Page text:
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Warmth is an image characteristic that people often respond to. Landscape photographers like to shoot in the ‘golden hour’ when the sun is low in the sky, and people generally prefer portrait shots to have a little warmth to the colour rendition.
You can introduce this warmth by your choice of lighting or by adjusting the camera’s white balance. You can also add it digitally later on, though it’s not always easy to make it look realistic and pleasing. Filters generally add a flat, global colour adjustment that doesn’t really reflect the way that natural light works. In a landscape shot, for example, you’d expect the landscape itself to have warm tones but not necessarily the sky – and yet a simple warm-up filter will add warmth to both.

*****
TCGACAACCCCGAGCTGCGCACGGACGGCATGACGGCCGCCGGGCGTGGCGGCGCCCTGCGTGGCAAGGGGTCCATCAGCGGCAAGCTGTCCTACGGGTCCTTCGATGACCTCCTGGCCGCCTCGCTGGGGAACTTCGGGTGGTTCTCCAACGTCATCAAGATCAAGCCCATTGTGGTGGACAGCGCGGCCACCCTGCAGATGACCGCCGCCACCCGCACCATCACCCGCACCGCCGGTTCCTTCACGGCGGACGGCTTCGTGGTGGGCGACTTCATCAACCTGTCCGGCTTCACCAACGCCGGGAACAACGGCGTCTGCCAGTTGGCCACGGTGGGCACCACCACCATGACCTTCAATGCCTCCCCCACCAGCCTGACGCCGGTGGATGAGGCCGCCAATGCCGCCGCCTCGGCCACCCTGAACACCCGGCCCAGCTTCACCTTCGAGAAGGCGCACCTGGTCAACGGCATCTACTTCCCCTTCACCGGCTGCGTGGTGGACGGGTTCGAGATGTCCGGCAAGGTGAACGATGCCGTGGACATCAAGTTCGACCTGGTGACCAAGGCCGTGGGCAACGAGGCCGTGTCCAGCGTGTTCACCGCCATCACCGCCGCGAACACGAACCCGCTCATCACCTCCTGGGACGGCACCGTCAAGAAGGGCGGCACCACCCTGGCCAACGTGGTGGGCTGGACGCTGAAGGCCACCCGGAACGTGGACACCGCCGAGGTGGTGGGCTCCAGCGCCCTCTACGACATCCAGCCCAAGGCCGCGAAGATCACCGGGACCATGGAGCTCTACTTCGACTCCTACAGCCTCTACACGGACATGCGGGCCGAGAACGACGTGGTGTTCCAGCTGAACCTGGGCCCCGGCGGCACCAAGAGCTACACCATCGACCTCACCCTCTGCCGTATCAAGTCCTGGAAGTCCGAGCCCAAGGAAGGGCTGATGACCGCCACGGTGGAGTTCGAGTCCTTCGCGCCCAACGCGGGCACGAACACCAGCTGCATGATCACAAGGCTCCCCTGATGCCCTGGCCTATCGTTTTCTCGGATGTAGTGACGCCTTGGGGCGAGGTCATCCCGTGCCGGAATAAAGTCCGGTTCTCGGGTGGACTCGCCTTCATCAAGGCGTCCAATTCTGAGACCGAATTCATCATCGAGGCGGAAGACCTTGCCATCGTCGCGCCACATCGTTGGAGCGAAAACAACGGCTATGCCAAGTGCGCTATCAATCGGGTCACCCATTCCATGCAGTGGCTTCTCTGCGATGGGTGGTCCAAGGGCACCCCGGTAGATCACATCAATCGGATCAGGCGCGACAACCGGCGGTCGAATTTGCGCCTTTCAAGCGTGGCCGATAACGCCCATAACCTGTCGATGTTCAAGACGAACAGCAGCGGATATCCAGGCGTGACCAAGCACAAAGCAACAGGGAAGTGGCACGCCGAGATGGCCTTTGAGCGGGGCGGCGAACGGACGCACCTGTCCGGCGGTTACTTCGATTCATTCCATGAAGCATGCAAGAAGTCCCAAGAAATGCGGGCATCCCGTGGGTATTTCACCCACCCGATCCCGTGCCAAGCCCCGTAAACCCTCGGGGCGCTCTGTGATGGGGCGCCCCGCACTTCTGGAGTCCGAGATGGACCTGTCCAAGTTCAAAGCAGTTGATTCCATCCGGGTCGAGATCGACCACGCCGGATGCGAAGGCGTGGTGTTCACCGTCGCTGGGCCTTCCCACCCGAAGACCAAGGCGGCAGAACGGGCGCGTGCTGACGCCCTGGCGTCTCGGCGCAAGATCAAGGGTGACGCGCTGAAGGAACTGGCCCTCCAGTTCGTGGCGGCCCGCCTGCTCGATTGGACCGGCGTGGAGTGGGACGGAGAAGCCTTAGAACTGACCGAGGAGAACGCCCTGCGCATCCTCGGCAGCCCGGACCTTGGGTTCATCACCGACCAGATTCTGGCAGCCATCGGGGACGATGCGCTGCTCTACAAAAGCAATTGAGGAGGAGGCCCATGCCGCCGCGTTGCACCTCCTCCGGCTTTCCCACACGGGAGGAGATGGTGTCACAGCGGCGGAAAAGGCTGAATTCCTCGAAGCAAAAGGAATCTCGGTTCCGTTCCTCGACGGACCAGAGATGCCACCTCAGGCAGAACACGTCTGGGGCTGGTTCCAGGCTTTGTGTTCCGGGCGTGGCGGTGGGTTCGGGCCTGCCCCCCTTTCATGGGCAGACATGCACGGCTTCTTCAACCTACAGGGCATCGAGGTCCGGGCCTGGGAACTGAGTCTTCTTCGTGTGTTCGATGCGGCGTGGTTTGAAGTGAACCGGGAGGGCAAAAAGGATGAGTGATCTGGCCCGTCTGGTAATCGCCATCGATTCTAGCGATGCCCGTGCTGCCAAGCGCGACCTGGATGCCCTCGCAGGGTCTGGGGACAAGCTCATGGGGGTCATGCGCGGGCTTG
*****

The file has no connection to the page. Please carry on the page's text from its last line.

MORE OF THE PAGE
Nevertheless, it’s worth trying out different digital techniques to add warmth to photographs which would really benefit from this kind of rendition.
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Life after Photoshop is dedicated to the wider world of image-editing beyond Photoshop and its technical, image-by-image approach. Here you’ll find tips, tutorials, reviews and ideas for everything from mobile photography to asset management, from one-click effects to professional workflows. Rod Lawton